c. Monitored Anesthesia Care
Monitored anesthesia care is often not feasible for knee arthroscopy since the surgical stimulation is usually too great. However, it is possible to perform arthroscopy using a combination of local anesthetic infiltration at port sites as well as an intraarticular local anesthetic injection. Adjuvants such as epinephrine and opioids can also be administered intraarticularly along with the local anesthetic to prolong the desired effect. This is then combined with varying degrees of sedation, from none to heavy sedation. When this type of anesthetic is to be employed several factors need to be considered.
First, is the expected length of the planned procedure. If the procedure is to be quite lengthy, and if the exposure is difficult and extensive knee distraction is applied for prolonged periods for adequate exposure, the patient may become very uncomfortable and intolerant of the procedure. The second consideration is the speed or proficiency of the surgeon. Again, if the surgeon is slow and has difficulty gaining adequate exposure the patient may become intolerant. Finally, the patient’s expectations must be considered. The patient must be made aware of what he/she will experience during the procedure. With proper patient and procedure selection in the hands of an efficient surgeon, this type of anesthetic can be effective in terms of patient satisfaction, rapid recovery from the anesthetic, and early discharge from the hospital/ASC.
6. What is the author's preferred method of anesthesia technique and why?
My preferred anesthetic for knee arthroscopy is a saphenous nerve block combined with a medium acting local anesthetic for a spinal and light sedation. Though lidocaine can be used as a medium acting spinal anesthetic, I prefer to use 1.5 % mepivacaine.The incidence of TNS is lower with this local anesthetic and ultimately patient satisfaction will be greater. Patients will benefit from a densely senseless extremity during the operative procedure with good postoperative pain control with a functional leg. The surgeon will benefit from a still, relaxed field making the completion of the procedure easier.
The propofol used for sedation has an added benefit of aiding in the prevention of postoperative nausea and vomiting. I use a medium acting local anesthetic since it provides a cushion of time if the surgeon unexpectedly finds something needing repair that would not have been possible to complete if using a shorter acting local for the spinal. I accept that I may be trading a potentially needed time cushion for a longer stay in the PACU or second stage recovery.
However, if a surgeon is very quick and the surgical procedure is one that can be completed quickly, a short acting local anesthetic such as 2-chloroprocaine can be used for the spinal anesthetic. This will eliminate the time cushion previously mentioned, but will afford a more rapid through-put and earlier patient discharge. This allows the operating rooms and PACU to run more efficiently. Because of a shorter PACU stay, there will be a decrease in total expense, and there can potentially be greater patient satisfaction.
Finally, using a purely regional technique I am able to avoid manipulating the airway. This prevents the potential occurrence of sore throats and the rare, but potentially catastrophic, difficult airway.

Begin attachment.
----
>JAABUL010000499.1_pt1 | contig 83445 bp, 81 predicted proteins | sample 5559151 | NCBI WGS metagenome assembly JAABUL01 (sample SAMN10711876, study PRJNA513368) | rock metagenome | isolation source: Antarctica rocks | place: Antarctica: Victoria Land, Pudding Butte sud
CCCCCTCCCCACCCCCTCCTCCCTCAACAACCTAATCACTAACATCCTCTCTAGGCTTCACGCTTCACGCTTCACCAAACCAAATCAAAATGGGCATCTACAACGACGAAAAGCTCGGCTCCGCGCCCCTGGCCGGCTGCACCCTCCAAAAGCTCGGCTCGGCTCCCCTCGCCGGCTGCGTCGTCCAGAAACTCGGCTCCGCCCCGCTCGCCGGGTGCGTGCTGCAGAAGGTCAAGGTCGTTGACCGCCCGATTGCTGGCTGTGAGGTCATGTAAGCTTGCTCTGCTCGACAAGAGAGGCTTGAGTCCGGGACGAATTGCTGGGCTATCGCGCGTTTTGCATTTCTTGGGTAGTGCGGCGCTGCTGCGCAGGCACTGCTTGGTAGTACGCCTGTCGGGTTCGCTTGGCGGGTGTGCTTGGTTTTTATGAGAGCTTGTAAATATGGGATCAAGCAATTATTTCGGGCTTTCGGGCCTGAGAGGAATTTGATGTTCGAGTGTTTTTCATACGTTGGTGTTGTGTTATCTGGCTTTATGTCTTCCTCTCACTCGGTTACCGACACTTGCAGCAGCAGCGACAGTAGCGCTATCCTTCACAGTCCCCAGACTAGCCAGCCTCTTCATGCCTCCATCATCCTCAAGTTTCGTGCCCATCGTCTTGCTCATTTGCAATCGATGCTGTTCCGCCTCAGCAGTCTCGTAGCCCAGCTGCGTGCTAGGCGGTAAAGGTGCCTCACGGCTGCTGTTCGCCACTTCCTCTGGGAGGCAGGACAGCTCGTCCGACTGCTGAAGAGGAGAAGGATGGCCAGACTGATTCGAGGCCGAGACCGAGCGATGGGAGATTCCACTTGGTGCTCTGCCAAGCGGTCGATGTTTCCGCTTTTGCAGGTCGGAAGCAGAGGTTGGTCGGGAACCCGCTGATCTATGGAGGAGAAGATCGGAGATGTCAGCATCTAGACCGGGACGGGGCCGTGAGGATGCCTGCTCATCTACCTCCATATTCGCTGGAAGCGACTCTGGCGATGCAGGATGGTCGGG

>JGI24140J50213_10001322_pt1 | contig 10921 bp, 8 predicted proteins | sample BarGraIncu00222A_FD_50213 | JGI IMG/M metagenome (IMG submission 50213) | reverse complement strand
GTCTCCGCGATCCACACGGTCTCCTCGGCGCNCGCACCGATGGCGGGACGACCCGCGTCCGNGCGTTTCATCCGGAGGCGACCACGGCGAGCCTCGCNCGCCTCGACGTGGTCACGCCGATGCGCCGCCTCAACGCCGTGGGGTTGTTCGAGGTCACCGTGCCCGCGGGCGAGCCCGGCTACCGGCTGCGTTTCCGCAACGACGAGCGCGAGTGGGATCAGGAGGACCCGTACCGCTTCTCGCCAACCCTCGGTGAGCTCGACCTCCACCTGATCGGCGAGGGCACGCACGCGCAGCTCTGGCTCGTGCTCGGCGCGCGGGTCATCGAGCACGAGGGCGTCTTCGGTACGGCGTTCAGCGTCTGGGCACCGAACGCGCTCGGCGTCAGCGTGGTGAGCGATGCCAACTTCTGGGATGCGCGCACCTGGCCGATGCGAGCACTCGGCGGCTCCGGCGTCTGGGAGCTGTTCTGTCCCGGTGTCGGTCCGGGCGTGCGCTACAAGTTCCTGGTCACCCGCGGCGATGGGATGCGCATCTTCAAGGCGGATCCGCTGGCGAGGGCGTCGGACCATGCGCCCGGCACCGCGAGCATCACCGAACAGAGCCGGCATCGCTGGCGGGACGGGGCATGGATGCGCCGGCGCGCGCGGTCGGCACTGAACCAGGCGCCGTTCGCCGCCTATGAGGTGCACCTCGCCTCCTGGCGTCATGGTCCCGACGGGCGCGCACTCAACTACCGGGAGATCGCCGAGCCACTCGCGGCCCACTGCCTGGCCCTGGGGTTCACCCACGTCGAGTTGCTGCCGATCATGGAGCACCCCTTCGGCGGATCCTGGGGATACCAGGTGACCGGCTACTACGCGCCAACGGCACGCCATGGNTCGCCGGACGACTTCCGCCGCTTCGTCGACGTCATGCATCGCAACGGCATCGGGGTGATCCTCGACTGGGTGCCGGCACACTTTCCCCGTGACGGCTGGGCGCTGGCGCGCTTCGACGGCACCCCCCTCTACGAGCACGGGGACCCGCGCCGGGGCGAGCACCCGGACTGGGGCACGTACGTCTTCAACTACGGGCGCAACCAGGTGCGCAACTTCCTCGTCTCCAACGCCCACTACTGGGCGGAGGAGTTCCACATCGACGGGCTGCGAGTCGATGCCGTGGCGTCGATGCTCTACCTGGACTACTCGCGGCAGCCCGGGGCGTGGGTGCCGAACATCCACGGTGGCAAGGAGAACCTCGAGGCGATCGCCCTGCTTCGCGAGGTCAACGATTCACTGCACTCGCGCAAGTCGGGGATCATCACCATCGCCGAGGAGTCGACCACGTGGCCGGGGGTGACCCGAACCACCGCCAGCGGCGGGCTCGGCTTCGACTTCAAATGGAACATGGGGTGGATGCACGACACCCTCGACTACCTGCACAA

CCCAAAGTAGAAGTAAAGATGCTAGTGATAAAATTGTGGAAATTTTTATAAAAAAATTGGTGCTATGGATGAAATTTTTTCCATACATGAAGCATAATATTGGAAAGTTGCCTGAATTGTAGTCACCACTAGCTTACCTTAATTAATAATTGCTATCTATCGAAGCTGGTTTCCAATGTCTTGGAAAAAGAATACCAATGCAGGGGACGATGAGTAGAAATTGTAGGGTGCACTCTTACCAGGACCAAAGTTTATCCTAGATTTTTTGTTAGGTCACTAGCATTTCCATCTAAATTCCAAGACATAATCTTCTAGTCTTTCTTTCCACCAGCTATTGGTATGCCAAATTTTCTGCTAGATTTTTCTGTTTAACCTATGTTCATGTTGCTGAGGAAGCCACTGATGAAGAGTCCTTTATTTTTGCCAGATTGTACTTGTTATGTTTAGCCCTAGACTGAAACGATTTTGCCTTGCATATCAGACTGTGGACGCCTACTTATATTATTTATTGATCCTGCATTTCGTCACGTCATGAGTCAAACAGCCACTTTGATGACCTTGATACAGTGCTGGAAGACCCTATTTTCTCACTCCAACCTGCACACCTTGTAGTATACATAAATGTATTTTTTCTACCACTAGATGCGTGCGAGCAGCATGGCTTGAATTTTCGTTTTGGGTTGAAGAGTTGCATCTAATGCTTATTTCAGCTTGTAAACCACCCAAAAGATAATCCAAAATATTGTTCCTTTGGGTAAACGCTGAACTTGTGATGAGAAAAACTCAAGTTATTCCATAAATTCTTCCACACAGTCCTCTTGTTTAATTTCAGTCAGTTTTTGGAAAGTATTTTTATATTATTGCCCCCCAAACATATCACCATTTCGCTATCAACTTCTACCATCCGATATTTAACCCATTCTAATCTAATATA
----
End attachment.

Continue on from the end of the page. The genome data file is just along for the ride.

Though this is my preferred technique, I will modify my plan to meet the needs and comfort level of the patient.
What prophylactic antibiotics should be administered?
Ancef is the standard antibiotic used since it has good skin flora coverage. They must be administered less than one hour prior to the time of incision. However, the aim of prophylactic antibiotics is to have a tissue level at the site of surgery at the time of incision. Since a tourniquet is almost invariably used for knee arthroscopies to produce a bloodless field, the timing of the administration of the antibiotics is crucial. They must be started well in advance of the tourniquet inflation, but within the sixty-minute pre-incision window.
What can I do intraoperatively to assist the surgeon and optimize patient care?
There are no significant parts of the surgical technique that impact anesthetic care. Equally, there is no special anesthetic technique that needs to be employed to help facilitate the surgical procedure.
What do I need to know about the surgical technique to optimize my anesthetic care?
There are no significant parts of the surgical technique that impact anesthetic care. Equally, there is no special anesthetic technique that needs to be employed to help facilitate the surgical procedure.
What are the most common intraoperative complications and how can they be avoided/treated?
There is rarely any complication associated with knee arthroscopy. Most of the patients are relatively healthy, the procedure is minimally invasive, and does not involve a major body cavity. There is usually no significant blood loss or major fluid shifts. Consequently, there is insignificant physiologic perturbation. The primary intraoperative issues surround the control of episodic transient hypertension associated with surgical stimulation when a patient is receiving general anesthesia or purely a peripheral nerve block. These patients can be managed with small doses of opioids as well as increasing the inhalational agent in those undergoing general anesthesia and increasing the propofol for those having a PNB with sedation. Another approach for treating the adrenergic response to surgical stimulation in patients under general anesthesia is with beta-blockers. A potential problem associated with neuraxial anesthetics is the tendency for hypotension. This can be treated successfully with pressers such as ephedrine and phenylephrine. Another potential problem associated with spinal anesthesia is the rare occurrence of a high spinal requiring the securing of the airway. This can be achieved with an LMA or an endotracheal tube depending on whether the patient has a history of gastric reflux.